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Former Parliament Speaker Rejects Coup Claims


Armenia - Speaker Ara Babloyan at a parliament session in Yerevan, January 15, 2018.

Armenia’s former parliament speaker Ara Babloyan strongly denied on Wednesday any involvement in a “usurpation of power” alleged by a law-enforcement agency as he risked being prosecuted on coup charges.

Babloyan claimed that he broke laws while in office only when he helped Nikol Pashinian come to power last year.

The Special Investigative Service (SIS) said on Tuesday that a “group of officials” seized power in Armenia shortly before the 2018 “Velvet Revolution” by installing Hrayr Tovmasian as chairman of the Constitutional Court. It alleged that Tovmasian’s appointment by the former parliament was accompanied by serious violations of Armenian laws.

In particular, the SIS accused Babloyan of illegally accepting and announcing the resignation of Tovmasian’s predecessor, Gagik Harutiunian, before receiving a relevant letter from the latter. Still, the law-enforcement body stopped short of indicting the former speaker, saying that it regards him only as a suspect in the case for now.

“I acted within the limits of the constitution and laws,” Babloyan told reporters. “I did not violate the constitution. I did not violate any law.”

Babloyan insisted that Harutiunian’s letter of resignation “was on my desk” when he signed it on March 2, 2018. He said he does not know why the former Constitutional Court chairman decided to step down at the time.

“I can only answer one question if they identify and raise that question: I assisted Nikol Pashinian in coming to power. That’s where I committed a violation,” added the ex-speaker. He refused to elaborate.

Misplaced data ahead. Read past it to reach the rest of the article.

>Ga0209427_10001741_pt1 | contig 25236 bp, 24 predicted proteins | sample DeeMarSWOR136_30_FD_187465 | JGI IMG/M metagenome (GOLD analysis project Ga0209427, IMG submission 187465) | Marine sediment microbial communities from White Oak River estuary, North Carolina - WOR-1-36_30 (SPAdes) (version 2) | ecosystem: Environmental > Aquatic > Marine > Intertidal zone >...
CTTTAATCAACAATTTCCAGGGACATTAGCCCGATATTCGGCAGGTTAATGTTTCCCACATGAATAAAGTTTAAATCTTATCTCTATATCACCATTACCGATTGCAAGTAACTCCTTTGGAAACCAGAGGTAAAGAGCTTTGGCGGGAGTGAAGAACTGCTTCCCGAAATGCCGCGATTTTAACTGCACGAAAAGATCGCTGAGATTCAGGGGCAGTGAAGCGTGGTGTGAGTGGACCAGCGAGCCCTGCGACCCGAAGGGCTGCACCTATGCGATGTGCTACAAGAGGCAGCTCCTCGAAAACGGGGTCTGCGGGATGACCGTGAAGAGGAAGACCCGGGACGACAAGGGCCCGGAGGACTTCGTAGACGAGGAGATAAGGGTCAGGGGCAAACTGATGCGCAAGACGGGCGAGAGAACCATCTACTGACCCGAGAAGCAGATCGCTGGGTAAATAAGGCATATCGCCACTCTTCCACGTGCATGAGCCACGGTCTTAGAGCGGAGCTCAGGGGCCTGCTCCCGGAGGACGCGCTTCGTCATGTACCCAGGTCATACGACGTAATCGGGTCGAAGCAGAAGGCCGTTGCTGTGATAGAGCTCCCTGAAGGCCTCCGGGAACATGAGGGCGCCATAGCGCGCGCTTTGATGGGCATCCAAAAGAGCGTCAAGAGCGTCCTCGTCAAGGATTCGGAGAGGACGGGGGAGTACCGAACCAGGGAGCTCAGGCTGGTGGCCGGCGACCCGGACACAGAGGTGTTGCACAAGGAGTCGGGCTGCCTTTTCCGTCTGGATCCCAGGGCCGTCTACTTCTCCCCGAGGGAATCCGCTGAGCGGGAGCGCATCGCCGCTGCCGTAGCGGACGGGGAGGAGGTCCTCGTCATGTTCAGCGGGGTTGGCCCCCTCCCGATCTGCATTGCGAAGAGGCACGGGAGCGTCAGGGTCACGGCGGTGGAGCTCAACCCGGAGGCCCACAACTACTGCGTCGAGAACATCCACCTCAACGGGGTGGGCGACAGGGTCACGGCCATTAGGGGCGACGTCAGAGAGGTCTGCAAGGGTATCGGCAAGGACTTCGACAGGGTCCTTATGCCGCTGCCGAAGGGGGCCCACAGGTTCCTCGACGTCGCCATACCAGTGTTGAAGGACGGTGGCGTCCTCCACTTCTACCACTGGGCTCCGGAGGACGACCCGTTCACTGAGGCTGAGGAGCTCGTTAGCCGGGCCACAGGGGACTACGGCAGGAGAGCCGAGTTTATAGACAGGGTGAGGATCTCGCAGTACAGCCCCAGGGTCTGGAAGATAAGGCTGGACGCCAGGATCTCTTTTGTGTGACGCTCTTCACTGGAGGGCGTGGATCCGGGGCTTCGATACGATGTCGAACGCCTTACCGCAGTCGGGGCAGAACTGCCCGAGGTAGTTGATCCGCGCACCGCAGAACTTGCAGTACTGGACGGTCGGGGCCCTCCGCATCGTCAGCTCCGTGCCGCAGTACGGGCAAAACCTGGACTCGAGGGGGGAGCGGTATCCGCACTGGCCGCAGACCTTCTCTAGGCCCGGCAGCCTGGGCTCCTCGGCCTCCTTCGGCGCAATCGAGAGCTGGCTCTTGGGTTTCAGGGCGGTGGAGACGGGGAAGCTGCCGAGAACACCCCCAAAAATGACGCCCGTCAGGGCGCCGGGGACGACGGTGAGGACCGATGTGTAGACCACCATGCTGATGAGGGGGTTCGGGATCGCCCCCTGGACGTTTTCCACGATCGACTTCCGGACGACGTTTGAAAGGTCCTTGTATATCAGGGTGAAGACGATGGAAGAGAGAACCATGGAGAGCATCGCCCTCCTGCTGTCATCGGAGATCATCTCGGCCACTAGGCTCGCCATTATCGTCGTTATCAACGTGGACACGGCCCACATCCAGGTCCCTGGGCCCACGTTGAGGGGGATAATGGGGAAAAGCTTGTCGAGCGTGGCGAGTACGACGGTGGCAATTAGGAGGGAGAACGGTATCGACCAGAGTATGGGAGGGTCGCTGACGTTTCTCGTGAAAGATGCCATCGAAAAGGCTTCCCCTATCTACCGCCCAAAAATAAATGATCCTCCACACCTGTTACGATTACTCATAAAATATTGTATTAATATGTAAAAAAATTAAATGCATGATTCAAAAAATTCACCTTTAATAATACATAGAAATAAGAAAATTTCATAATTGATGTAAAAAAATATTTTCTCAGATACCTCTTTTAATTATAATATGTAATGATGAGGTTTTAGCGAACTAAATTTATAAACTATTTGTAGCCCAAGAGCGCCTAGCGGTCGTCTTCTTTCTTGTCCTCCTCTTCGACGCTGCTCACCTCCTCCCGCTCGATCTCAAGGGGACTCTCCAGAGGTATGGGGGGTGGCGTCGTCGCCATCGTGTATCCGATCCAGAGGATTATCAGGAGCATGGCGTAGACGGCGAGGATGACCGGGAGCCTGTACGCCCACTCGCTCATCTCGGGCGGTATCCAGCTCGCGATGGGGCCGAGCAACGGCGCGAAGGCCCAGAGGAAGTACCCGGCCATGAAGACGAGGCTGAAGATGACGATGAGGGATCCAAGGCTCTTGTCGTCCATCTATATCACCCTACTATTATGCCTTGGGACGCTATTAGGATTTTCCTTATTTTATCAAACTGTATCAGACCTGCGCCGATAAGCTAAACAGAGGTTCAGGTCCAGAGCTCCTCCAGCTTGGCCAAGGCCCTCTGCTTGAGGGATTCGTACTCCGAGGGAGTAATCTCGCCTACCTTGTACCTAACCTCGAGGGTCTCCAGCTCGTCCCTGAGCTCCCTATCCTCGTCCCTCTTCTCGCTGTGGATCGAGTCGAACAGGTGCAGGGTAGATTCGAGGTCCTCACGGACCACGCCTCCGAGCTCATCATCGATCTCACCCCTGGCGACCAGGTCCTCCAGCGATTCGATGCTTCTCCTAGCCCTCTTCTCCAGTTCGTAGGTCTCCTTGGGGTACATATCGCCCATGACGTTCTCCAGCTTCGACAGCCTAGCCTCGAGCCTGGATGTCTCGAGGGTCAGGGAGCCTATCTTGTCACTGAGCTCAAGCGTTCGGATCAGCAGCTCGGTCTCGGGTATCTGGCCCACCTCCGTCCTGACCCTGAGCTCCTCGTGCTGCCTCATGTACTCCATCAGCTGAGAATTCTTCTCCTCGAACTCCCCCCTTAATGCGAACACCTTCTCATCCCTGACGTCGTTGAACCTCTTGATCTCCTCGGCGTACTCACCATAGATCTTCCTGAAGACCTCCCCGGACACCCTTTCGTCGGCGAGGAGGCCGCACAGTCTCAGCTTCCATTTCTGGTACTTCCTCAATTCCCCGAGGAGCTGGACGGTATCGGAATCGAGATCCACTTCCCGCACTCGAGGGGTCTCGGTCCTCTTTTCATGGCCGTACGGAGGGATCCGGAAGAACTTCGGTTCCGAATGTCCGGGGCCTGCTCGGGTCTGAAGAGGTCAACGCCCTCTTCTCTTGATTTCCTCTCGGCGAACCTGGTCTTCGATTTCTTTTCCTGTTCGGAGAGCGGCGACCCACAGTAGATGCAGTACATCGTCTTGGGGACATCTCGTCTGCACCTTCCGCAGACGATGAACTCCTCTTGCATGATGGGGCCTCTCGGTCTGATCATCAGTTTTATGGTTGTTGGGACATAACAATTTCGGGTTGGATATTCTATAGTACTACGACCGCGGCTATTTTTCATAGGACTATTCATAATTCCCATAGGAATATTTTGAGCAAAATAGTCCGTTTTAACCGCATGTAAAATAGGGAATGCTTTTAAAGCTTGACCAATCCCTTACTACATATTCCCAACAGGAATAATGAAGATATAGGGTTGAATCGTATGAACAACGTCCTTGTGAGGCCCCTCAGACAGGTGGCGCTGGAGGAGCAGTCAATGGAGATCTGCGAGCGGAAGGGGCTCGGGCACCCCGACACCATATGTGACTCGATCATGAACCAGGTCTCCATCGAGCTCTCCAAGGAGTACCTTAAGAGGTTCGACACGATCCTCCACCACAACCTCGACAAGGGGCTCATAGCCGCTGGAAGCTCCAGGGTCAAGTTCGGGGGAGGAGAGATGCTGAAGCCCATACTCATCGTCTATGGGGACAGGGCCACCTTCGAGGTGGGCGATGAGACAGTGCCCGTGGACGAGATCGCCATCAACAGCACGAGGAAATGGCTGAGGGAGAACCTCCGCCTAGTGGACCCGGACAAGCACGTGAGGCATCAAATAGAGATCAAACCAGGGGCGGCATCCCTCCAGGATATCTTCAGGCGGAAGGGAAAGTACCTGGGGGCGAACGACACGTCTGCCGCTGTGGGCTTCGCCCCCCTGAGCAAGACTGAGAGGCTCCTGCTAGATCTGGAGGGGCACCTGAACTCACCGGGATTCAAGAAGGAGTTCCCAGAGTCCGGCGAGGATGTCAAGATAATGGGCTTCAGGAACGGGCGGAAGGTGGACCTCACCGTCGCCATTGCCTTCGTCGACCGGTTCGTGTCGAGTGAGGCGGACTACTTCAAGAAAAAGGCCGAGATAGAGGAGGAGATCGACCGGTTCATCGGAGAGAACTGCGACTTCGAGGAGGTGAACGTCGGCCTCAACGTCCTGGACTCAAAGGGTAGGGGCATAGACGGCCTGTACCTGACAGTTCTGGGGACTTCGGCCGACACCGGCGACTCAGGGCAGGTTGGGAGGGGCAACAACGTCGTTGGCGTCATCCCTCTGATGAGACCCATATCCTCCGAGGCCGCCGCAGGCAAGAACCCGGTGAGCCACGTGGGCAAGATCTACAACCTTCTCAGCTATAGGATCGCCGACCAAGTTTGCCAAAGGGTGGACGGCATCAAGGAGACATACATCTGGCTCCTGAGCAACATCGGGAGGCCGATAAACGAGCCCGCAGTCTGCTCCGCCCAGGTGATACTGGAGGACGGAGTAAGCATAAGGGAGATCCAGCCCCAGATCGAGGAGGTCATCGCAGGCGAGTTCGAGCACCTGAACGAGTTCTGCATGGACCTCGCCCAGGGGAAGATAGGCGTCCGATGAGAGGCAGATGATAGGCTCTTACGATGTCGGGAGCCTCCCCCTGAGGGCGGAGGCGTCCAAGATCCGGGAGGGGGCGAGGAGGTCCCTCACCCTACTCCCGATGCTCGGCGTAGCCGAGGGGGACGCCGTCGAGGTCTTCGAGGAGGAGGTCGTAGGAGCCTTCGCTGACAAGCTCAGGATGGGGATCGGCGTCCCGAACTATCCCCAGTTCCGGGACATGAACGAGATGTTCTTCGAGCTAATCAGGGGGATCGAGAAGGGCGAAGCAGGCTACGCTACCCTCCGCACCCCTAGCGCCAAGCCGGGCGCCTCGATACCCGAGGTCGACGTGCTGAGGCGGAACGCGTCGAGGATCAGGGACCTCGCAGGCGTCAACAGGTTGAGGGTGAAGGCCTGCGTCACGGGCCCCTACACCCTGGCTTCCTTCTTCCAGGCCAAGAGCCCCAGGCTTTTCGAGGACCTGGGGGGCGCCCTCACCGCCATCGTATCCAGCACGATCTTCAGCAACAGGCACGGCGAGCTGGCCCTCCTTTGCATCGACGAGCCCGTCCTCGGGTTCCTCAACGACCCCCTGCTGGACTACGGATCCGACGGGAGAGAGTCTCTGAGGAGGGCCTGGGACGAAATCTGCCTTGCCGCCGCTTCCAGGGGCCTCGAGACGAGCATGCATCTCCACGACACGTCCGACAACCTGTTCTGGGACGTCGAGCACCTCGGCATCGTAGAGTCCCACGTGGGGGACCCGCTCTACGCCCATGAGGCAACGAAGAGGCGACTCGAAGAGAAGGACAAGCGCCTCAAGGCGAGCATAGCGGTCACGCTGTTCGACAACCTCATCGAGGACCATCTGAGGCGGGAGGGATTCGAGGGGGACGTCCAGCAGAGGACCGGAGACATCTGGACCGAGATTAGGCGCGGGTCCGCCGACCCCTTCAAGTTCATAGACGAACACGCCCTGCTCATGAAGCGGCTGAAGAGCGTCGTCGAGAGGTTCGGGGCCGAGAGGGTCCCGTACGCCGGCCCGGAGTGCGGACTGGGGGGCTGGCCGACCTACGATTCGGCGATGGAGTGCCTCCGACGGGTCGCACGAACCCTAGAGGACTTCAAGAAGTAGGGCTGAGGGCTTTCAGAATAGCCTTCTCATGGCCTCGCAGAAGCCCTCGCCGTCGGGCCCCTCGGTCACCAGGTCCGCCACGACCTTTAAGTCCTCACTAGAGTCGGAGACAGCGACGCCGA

Armenia - Parliament speaker Ara Babloyan (L) meets with Prime Minister Nikol Pashinian, Yerevan, 25Dec2018
Armenia - Parliament speaker Ara Babloyan (L) meets with Prime Minister Nikol Pashinian, Yerevan, 25Dec2018

The SIS announced the coup inquiry on October 17 two days after seven of the nine Constitutional Court judges dismissed calls for Tovmasian’s dismissal made by the current Armenian parliament loyal to Pashinian. In an appeal to the court, the parliament claimed, among other things, that Tovmasian cannot act impartially because of his past affiliation with the former ruling Republican Party (HHK).

Pashinian similarly charged in July that Tovmasian “privatized” the Constitutional Court with the help of the HHK. He implicitly demanded changes in the court’s composition.

Tovmasian countered earlier this month that the current authorities are seeking to oust him in order to gain control over the court and be able to make unconstitutional decisions.

So far the SIS has indicted only one person as part of the probe. It said on Tuesday that Arsen Babayan, the former deputy chief of the parliament staff, backdated Harutiunian’s letter of resignation to enable Tovmasian to become court chairman before the entry into force of sweeping amendments to the Armenian constitution.

The amendments introduced a six-year term in office for the head of Armenia’s highest court. Tovmasian was named to run the court under the previous constitution which allows him to hold the post until the age of 70.

Babayan, who is now an outspoken critic of Pashinian’s government, was arrested on Monday. He denies the coup charges as politically motivated.

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